Life begins with a patch of rainforest | Sunday Observer

Life begins with a patch of rainforest

It is the resilience within nature that created this forest. After heavy logging of over four decades, the forest today rises up as the “most extensive surviving block of low land rainforest next to Sinharaja,” according to the Forest Department website. The past few years brought in, perhaps the worst as well as the best to this patch of forest. Could Kanneliya be restored to its former glory? Time would tell as the ‘Life Project’ of Biodiversity Sri Lanka (BSL), a multi company public-private partnership uses the very same resilience of nature to restore part of the forest.

Life intends to restore a patch of ‘highly degraded’ rainforest within the Kanneliya reserve, “using principles of restoration ecology, to enhance its ecological functions, habitat quality, species diversity and its capacity to provide biodiversity and ecosystem services that is in close approximation to what prevailed before it was converted to its present state,” say the project implementers. A 10 hectare block of degraded land abandoned after repeated cultivation, and now colonized by the fern Kekilla (Dicranopteris linearis) is selected for this purpose.

A collaboration between BSL, the Forest Department and the International Union for Conservation of Nature (IUCN), the project takes a systematic approach to development and enhancement of nature, commented Anura Satharasinghe, Conservator General of Forests at a signing ceremony between participating companies and BSL, held recently. Increasing forest cover is a challenge, and this is a new and unique initiative that the Forest Department had collaborated in. While the Department’s previous initiatives depended on mono culture, the project plans restoration using diversity and native species with the aim of integrating the selected block with the surrounding rainforest. It is a process of learning by doing, said Satharasinge.

Besides using a variety of species during the reforestation process, the project would have a strong monitoring system to track biological and ecological progress. The learnings will be used in setting parameters and assigning value to the biological and ecological services provided through reforestation, such as, the species diversity and abundance, improvement of water and soil quality, and so on. This valuing or credit accrual system would be in accordance with international requirements and standards.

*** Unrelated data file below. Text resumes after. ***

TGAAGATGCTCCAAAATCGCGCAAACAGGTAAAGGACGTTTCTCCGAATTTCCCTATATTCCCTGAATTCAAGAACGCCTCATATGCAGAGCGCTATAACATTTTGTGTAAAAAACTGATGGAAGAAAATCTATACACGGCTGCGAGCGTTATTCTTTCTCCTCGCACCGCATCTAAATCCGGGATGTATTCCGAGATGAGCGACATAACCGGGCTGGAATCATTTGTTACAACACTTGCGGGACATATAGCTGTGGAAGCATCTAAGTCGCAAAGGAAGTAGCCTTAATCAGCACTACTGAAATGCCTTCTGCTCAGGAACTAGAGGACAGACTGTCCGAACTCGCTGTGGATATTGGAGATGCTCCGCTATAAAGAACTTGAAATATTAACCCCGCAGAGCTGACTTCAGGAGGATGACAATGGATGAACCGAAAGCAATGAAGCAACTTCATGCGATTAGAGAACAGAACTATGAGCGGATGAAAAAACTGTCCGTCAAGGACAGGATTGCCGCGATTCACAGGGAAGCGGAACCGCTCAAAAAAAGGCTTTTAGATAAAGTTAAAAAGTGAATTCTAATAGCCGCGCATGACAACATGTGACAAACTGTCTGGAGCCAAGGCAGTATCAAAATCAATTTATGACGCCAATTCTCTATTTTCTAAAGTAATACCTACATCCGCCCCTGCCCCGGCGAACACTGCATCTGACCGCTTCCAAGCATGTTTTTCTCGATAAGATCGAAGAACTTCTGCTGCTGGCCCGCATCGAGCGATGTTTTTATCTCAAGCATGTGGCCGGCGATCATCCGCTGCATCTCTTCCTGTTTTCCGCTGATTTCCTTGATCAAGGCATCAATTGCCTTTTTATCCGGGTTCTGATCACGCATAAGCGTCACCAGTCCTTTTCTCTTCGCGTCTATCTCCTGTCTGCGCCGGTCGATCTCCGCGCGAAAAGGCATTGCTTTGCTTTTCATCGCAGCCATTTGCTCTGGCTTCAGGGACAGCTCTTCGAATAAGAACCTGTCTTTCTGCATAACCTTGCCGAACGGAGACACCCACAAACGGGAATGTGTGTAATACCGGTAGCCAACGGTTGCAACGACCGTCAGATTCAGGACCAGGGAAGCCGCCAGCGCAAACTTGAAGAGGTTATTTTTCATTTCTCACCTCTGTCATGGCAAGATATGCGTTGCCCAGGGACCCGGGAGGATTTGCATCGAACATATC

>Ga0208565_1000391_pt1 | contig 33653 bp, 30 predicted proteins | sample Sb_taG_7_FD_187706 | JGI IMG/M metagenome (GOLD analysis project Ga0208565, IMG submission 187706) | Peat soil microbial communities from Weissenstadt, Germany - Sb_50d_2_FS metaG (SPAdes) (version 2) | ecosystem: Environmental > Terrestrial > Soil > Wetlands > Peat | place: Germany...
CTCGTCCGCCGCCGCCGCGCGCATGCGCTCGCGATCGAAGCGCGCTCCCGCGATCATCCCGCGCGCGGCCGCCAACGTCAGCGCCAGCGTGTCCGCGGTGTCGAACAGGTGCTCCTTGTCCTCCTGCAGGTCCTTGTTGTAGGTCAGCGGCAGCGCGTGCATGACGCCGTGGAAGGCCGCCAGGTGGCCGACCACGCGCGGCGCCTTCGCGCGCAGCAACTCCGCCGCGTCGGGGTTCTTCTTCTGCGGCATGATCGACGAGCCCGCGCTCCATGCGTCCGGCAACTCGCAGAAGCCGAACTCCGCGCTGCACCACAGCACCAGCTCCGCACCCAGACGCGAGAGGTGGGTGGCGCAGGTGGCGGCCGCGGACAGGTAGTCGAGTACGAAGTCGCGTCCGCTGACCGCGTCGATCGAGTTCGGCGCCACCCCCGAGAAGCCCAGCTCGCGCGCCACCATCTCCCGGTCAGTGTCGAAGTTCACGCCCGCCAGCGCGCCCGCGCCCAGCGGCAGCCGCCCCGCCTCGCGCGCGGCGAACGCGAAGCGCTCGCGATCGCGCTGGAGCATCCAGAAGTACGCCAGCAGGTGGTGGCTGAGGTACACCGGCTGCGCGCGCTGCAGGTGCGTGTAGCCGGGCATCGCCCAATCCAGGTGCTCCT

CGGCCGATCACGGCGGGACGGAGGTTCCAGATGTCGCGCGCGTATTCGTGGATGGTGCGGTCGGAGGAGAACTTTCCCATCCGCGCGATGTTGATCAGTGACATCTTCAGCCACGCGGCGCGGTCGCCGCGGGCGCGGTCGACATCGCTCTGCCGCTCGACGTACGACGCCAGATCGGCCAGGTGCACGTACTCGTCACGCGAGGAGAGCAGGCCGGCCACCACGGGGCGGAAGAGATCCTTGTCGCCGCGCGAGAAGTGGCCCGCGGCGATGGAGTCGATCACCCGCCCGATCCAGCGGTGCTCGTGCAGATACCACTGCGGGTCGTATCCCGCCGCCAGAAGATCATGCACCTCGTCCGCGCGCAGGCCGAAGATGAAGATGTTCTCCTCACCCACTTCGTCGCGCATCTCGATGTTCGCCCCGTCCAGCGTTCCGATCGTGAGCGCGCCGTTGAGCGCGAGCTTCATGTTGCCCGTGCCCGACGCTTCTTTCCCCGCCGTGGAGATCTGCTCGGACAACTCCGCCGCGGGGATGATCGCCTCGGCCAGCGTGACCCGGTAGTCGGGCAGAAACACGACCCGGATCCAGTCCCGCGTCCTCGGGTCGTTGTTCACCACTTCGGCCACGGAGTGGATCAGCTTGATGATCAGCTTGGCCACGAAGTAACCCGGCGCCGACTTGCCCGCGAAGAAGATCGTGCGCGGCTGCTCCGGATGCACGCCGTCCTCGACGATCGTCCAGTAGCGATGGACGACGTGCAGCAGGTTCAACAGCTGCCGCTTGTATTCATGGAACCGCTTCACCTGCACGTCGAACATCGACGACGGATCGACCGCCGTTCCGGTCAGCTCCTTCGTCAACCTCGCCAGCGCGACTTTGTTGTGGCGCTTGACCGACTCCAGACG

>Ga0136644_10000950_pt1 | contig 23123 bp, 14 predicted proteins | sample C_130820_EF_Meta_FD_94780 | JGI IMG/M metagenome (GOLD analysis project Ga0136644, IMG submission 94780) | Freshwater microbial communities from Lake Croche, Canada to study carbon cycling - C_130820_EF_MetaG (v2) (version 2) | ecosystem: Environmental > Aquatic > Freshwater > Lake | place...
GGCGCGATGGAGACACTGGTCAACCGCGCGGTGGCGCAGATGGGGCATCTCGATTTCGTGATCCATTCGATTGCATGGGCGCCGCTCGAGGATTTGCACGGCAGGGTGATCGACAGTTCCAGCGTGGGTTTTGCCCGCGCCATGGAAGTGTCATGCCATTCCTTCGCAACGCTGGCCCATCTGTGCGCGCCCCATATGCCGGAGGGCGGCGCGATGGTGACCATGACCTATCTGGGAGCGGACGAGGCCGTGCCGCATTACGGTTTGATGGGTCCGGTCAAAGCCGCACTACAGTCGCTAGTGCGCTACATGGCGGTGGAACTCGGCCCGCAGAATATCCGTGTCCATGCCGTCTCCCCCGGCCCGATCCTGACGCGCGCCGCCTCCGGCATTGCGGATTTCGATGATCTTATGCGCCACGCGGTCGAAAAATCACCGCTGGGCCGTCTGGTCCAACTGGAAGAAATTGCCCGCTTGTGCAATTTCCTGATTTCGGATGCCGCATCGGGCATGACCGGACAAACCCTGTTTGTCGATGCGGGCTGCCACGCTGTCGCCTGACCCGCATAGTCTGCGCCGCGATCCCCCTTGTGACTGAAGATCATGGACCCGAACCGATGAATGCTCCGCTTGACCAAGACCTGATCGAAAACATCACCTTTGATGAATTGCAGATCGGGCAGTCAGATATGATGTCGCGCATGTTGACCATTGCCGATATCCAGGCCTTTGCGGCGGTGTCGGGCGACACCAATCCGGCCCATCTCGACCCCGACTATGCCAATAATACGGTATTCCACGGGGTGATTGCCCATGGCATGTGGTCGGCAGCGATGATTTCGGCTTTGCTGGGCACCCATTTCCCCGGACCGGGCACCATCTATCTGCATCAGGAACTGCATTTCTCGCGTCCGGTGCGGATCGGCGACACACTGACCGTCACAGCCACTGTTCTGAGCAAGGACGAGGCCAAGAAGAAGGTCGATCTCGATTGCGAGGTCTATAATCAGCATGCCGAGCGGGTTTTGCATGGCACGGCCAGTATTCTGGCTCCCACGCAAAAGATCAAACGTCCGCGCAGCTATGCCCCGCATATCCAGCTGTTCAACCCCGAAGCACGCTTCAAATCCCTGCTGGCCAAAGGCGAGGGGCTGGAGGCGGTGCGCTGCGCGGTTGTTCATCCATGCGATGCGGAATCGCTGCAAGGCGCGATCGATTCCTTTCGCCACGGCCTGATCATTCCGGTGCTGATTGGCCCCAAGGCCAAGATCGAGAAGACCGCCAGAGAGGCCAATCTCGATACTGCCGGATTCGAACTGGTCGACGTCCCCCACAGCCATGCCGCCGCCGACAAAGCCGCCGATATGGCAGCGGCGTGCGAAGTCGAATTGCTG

Although 10 hectares doesn’t seem a large extent, the need is to look beyond the acreage to the uniqueness of the project, said Dilhan Fernando, CEO, MJF Holdings Ltd. The delivery of a Public Private Partnership (PPP) needs strong goodwill of all stakeholders, he stressed. Life is one of the first PPPs undertaken by the government and non-government agencies along with business and community organizations to sustain environmental equilibrium. The project would act as a benchmark to attract the business community towards environmental conservation, with the credit accrual system in place. The value system would showcase the potential impact and benefit from nature through returning land to a positive stage.

The project designed for five years, has two phases. The first phase of two years consists of a baseline survey, species inventories in the restoration and reference sites, establishment of nurseries and the monitoring program. Phase 2 would focus on increasing the diversity of flora. While ‘tough’ native species are selected for initial planting, sensitive species will be introduced once conditions of the site become suitable for their growth.

With the support of Access Engineering PLC; Expo Lanka Holdings PLC; MAS Holdings (Pvt) Ltd; and MAS Linea Aqua (Pvt.) Ltd. the first phase had been completed in 2017. The 10 hectare project site had been found to have a very low species diversity, compared to the adjoining rainforest.

Spread over 6,100 hectares, Kanneliya is the largest of the Kanneliya-Dediyagala-Nakiyadeniya (KDN) forest complex. Designated as a biosphere reserve by UNESCO under its Man & Biosphere Program in 2004, it is one of the largest remaining rainforest areas in the country, second only to Sinharaja.

Rich in biodiversity, it is recognized as one of the floristically richest areas in the South Asian region. Kanneliya hosts 301 species of flora, of which 52% are endemic. Its percentage of endemic woody species (60%) is the highest found in any single wet-zone forest. Moreover, 15 species have been identified as globally threatened and 26 nationally threatened.

The KDN forest complex is rich in fauna as well. A total of around 220 faunal species including 120 bird species are recorded from there, 41 of which are endemic to Sri Lanka.

The Ceylon Grey Hornbill, Green-billed Coucal, Ceylon Blue Magpie, Chestnut-backed Owlet are some of the rare species found in the complex. The Bird Wing and the Ceylon Rose, both rare, and endemic butterfly species, could be found there. The beautiful Ceylon Rose is a threatened species.

A variety of rare and endemic amphibians, fish and land mollusks could be found in this complex along with small mammals. The biggest in size consists of sambar the largest herbivore, leopard the largest carnivore and the Indian python the largest serpent in Sri Lanka.

Life Project is funded by Diesel and Motor Engineering PLC, Dilmah Ceylon Tea Company PLC, Hatton National Bank PLC, Jetwing Hotels Ltd, Nations Trust Bank PLC, People’s Leasing and Finance PLC, Siam City Cement (Lanka) Ltd, and Virtusa (Pvt.) Ltd. Christopher Howe, Director of Projects, Development and Monitoring, IUCN Asia Region also spoke at the occasion which concluded with a demonstration of environment friendly and healthy cuisine by Chef Peter Kuruvita.